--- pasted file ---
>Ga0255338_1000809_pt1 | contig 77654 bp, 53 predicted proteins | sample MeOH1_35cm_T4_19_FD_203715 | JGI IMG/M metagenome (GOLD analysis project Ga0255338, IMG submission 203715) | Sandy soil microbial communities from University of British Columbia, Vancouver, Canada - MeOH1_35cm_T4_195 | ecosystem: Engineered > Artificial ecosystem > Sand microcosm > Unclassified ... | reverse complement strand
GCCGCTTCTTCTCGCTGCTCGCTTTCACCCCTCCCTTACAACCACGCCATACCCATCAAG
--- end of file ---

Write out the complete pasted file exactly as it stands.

>Ga0255338_1000809_pt1 | contig 77654 bp, 53 predicted proteins | sample MeOH1_35cm_T4_19_FD_203715 | JGI IMG/M metagenome (GOLD analysis project Ga0255338, IMG submission 203715) | Sandy soil microbial communities from University of British Columbia, Vancouver, Canada - MeOH1_35cm_T4_195 | ecosystem: Engineered > Artificial ecosystem > Sand microcosm > Unclassified ... | reverse complement strand
GCCGCTTCTTCTCGCTGCTCGCTTTCACCCCTCCCTTACAACCACGCCATACCCATCAAG